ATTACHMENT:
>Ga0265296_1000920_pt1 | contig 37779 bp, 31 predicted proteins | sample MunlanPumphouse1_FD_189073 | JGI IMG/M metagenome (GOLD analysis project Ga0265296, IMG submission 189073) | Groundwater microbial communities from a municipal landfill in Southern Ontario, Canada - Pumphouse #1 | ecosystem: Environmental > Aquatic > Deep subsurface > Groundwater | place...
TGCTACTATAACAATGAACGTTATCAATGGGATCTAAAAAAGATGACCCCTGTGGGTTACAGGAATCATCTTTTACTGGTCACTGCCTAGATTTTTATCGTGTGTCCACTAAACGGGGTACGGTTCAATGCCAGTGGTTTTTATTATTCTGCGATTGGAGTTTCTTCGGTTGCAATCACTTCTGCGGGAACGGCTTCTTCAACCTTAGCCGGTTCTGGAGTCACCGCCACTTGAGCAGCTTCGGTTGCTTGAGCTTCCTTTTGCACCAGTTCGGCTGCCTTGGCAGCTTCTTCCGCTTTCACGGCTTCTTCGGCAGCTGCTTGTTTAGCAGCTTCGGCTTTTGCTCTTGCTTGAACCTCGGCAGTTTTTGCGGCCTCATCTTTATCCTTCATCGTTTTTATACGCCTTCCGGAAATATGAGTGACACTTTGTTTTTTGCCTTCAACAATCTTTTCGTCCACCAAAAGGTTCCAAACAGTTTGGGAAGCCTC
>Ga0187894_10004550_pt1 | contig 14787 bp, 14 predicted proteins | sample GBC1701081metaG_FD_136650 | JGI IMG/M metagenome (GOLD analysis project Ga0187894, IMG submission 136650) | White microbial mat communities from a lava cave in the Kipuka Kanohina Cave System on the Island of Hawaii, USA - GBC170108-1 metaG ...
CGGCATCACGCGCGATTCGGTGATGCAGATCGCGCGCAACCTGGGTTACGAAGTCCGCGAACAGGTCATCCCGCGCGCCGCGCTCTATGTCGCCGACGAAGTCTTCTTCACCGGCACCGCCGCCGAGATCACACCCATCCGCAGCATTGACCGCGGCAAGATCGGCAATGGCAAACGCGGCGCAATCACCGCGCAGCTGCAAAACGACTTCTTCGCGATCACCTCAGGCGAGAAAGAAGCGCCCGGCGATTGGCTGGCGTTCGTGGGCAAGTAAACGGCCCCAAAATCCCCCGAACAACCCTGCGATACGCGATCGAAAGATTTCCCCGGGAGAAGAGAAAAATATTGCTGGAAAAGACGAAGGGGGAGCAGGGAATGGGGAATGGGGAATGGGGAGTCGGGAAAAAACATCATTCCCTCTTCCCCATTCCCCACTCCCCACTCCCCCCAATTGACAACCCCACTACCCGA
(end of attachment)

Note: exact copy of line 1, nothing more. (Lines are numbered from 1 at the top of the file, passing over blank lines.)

>Ga0265296_1000920_pt1 | contig 37779 bp, 31 predicted proteins | sample MunlanPumphouse1_FD_189073 | JGI IMG/M metagenome (GOLD analysis project Ga0265296, IMG submission 189073) | Groundwater microbial communities from a municipal landfill in Southern Ontario, Canada - Pumphouse #1 | ecosystem: Environmental > Aquatic > Deep subsurface > Groundwater | place...